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Credits

subject:

Roderick Taylor, Bruce A. Taylor

screenplay:

Roderick Taylor, Bruce A. Taylor Cynthia Mort

direction:

Neil Jordan

produced by

Village Roadshow Pictures, Silver Pictures, Redemption Pictures

distributed by:

Warner Bros. Italia

Italian dialogues:

Maura Vespini

Dubbing direction:

Maura Vespini

Dubbing assistant:

Paola Speranza

Dubbing sound technician:

Giovanbattista Mariani

Sound mixer:

Roberto Moroni

Italian dubbing:

CVD

sound:

Technicolor Sound Services

Voices:

Jodie Foster:

Laura Boccanera

Terrence Howard:

Sandro Acerbo

Nicky Katt:

Franco Mannella

Mary Steenburgen:

Franca D'Amato

Ene Oloja:

Emanuela Baroni

Victor Colicchio:

Stefano De Sando

Gordon Macdonald:

Loris Loddi

Italian
dialogue
0,5
Dubbing
direction
0

The Brave One
Australia/Usa 2007

New York shoots, the police is useless and city fear forces Jodie Foster into the role of vigilante of the night and we miss good, old Charles Bronson, with whom we were at least spared all the meditation and pondering.

As far as the Italian version is concerned, mediocre dubbings unfortunately have already been heard before but here we’re in a free-talking/words at random atmosphere. Let me begin precisely from the star’s spoken thoughts: perhaps in the original version they had a meaning but in Italian we are perplexed to hear someone who is a radio broadcasting journalist say such senseless things like «non riesci a tornare a essere la stessa nello stesso luogo», (you can’t go back to being the same person in the same place) «ho tante storie nei miei file» (I’ve got a lot of stories in my file) or, crème de la crème, the best of all «i palazzi spuntano come cromosomi sul DNA delle strade» (buildings come up like chromosomes in the road’s DNA).

But the film is an anthology of absurdities. So as to avoid that my accusations remain in mid-air I return here to my notes: the policeman finds a body and exclaims: «a ridere è di nuovo lui» (he’s laughing again); the same policeman, addresses a drug-trafficker, accusing him: «Lei ingaggia i suoi avvocati e fa la sua parte» (you hire the lawyers and do your bit) and to his ex-wife, asking her to intervene in the juvenile court on the guardianship of the drug-trafficker’s step-daughter: «ti chiedo solamente di agire per suo conto» (I’m only asking you to act on her behalf) (I understand here that he meant to say in her interest); the policeman again, in analysing the scene of the crime: «è andato a segno solo uno dei tre bossoli» (only one out of three bullets hit the spot); and, dulcis in fundo, in describing the bad guy mentioned above: «importa armi, droga, persone. Sta sul mercato» (he imports weapons, drugs, people: he’s on the market) (here again I managed to understand it by myself: it’s a misunderstanding on the word “deal”. We’ve reached translation errors here). But the policeman isn’t the only one who makes mistakes: a man in an evident state of violent confusion has just shot his wife; Foster is involuntarily witness to the murder, but the man notices her presence and looks for her through the supermarket shelves in order to kill her and cannot say «ti sento respirare» (I can hear you breathe), unless they want us to believe he’s a maniac. Furthermore, in the finale of the film, the policeman creates a scene of a bust-up with the band of thugs and asks Foster to shoot him but only grazing or scraping him to make the whole thing more real. And she, trembling, says: «Le mie mani tremano» (My hands are shaking). Amazing.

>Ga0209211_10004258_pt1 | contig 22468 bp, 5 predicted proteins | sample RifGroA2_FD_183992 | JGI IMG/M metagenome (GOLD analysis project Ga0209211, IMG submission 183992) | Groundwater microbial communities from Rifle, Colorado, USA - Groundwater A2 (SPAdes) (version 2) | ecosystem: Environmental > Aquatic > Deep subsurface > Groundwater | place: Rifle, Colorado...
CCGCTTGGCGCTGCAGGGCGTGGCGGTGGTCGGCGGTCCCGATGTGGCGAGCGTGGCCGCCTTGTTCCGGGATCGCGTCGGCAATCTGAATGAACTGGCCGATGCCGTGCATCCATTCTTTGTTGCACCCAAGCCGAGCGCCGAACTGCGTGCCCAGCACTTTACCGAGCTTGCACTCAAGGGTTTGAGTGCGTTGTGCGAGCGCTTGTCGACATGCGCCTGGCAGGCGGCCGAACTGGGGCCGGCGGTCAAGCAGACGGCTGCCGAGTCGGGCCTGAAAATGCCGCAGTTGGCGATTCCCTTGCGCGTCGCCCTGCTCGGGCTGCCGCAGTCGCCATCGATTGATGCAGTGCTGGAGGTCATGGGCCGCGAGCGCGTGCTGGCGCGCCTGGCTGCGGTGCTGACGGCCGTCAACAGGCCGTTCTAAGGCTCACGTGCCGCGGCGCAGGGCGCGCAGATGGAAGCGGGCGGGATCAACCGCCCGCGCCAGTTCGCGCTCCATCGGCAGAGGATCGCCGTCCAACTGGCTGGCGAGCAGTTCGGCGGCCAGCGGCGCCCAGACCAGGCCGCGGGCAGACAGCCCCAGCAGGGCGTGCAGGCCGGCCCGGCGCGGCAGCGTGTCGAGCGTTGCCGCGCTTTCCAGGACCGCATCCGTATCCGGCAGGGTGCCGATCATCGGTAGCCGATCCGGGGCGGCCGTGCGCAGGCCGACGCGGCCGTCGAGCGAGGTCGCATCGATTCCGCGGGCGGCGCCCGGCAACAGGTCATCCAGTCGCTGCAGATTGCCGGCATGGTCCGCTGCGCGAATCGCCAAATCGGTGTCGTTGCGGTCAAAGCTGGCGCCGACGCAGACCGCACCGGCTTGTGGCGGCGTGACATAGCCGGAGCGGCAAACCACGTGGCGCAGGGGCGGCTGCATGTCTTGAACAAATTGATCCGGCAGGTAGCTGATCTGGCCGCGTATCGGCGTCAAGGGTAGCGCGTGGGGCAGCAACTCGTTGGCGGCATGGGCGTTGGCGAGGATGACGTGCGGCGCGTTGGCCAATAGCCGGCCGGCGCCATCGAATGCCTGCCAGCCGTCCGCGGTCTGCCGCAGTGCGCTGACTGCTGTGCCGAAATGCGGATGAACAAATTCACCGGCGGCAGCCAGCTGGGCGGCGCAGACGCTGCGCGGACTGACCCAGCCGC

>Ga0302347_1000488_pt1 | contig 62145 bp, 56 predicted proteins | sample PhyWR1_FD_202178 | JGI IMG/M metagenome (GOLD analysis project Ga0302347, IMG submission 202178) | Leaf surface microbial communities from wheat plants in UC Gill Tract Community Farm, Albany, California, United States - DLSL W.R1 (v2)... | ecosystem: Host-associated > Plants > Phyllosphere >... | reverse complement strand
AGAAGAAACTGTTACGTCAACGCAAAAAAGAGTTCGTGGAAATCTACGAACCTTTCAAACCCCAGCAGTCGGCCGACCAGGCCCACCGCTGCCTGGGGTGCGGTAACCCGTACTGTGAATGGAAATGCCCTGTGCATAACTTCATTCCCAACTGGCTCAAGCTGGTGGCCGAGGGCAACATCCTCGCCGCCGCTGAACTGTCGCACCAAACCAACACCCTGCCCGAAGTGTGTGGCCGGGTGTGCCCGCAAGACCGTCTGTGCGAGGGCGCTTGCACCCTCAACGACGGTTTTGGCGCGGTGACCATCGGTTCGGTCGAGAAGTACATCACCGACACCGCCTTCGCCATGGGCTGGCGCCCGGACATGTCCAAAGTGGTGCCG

I hint, en passant, to the fact that the adaptor didn’t force himself to solve the word game between “Radiohead” and “gimme the head”, which he translates with «Vuoi darmi i Radiohead anche tu?» (you want to give me Radiohead too?) annihilating the vulgar, double sense and reaching tragedy when defining this mystery character who goes around all night cleaning up the city of its criminals as “vigilante”. Now, it’s obvious to everyone (apart from, evidently, the adaptor) that vigilante means “giustiziere” (justice-doer). Otherwise we expect them to arrest a night-time security guard gone mad.

Regarding the direction, frankly I thought that the director hadn’t read the script until I discovered that he’d actually written it. Not to mention that half of the lines’ intentions are wrong so much so that even Boccanera (who has always dubbed Foster) seems inadequate and that the dialogues between two people – a miracle of separate column dubbing – remind us in parts of Beckett, at least Foster and her fiancé alternately calling the dog with a different pronunciation could have been avoided.

[original review in Italian by Giovanni Rampazzo]

 

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